3 hr 5 min
My First Million
My First Million
The Hustle & Shaan Puri
#155 - NFTs Explained: How Digital Art Is Being Sold For Millions and What the Opportunities Are
Sam Parr (@TheSamParr) and Shaan Puri (@ShaanVP) discuss: Negotiation as a Service (NaaS) * The guys talk about (and maybe invent) a new category of business: negotiations as a service. The idea here is that there are certain big ticket items where a professional can negotiate a better price for the end consumer.  * Incentives matter, however. For a Realtor, getting a client a better deal isn’t always in their best interest. A better model: the negotiator gets a designated percentage if they are able to negotiate below a set price. * Idea: Applying a better incentive model to real estate or home financing. Paying a skilled negotiator a fee for reducing your interest rate can result in thousands being saved annually. * Idea: Salary negotiations for both employee and employer.  NFTs  * NFTs, or non-fungible tokens, are unique crypto tokens. Unlike say, Bitcoin, they aren’t mutually interchangeable -- each token is unique. In other words, NFTs are collectible. * NFTs have exploded in recent months. One site, (also, tracks the daily transactions of different NFT. The top NFT, NBA Top Shots, does $46m worth of digital art transactions daily. * Shaan 10xd his money on the following piece in a matter of days. * This piece alone sold for over $1m. * Artists like Eminem and shows like Rick and Morty are created pieces of content that’ll be sold as NFTs. * Logan Paul made $3.5m in one day selling nfts * Opportunity: When a goldrush is happening, sell shovels. Shaan and Sam think the shovels here are displays. People are buying NFTs, they are going to want to display them. The options at the moment are frames like and On the pod Shaan estimates you can sell 300-400 frames and easily generate $5m in a month. * Another marketplace for NFTs. This is the eBay of NFTs CoinMarketCap * CoinMarketCap is a displayed of crypto prices. It's a simple idea that has been working. * When they delisted South Korean cryptos without warning on Jan. 7th, the move wiped out $100 billion of total crypto asset market value. * They were acquired for a rumored $400 million. The company only had 36 employees. Check out today's sponsor: Ourcrowd. They make it easy to invest in early startups. Go to to get started. Have you joined our private Facebook group yet? Go to and join thousands of other entrepreneurs and founders scheming up ideas. Editing thanks to Jonathan Gallegos (@jjonthan)   See for privacy and opt-out information.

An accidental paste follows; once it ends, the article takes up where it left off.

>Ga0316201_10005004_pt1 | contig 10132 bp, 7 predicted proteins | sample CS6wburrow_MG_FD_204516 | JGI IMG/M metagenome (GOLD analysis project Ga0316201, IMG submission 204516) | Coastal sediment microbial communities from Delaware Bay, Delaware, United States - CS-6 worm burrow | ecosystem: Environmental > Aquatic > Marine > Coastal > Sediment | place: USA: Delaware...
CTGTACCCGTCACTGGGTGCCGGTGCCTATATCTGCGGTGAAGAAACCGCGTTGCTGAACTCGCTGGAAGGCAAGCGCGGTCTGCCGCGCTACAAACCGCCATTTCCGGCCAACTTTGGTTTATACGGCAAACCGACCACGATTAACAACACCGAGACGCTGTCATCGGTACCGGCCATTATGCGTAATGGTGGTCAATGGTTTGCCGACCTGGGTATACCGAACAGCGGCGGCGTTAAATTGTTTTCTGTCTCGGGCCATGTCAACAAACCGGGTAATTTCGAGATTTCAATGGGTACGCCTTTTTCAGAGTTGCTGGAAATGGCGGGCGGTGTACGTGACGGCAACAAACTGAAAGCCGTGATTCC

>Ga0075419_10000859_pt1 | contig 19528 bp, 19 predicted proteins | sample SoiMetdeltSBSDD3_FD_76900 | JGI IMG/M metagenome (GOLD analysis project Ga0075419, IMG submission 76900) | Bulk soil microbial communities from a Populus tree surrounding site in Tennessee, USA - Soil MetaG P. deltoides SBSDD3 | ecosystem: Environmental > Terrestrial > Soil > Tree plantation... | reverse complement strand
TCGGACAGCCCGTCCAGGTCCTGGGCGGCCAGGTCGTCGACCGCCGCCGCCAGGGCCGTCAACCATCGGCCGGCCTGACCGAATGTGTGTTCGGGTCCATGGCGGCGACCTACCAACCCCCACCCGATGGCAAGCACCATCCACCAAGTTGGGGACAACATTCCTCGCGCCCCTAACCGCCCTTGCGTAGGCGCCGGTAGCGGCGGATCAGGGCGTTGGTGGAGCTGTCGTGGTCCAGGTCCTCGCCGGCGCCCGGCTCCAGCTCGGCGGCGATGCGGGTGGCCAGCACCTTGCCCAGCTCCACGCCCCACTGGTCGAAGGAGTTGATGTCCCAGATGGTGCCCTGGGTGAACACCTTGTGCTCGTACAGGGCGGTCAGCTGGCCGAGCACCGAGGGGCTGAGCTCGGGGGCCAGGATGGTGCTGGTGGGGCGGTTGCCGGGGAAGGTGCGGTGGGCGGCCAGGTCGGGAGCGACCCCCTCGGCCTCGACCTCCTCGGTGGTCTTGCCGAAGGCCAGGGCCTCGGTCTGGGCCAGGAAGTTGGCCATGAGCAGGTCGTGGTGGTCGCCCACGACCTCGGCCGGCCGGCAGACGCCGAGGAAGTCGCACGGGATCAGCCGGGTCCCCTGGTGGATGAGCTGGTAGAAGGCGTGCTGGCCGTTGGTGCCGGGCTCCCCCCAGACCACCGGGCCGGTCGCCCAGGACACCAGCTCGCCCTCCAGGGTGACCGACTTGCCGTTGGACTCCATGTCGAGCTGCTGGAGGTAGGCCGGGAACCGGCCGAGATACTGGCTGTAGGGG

52 min
Fintech Insider Podcast by 11:FS
Fintech Insider Podcast by 11:FS
504. News: None of this would be possible without Open Banking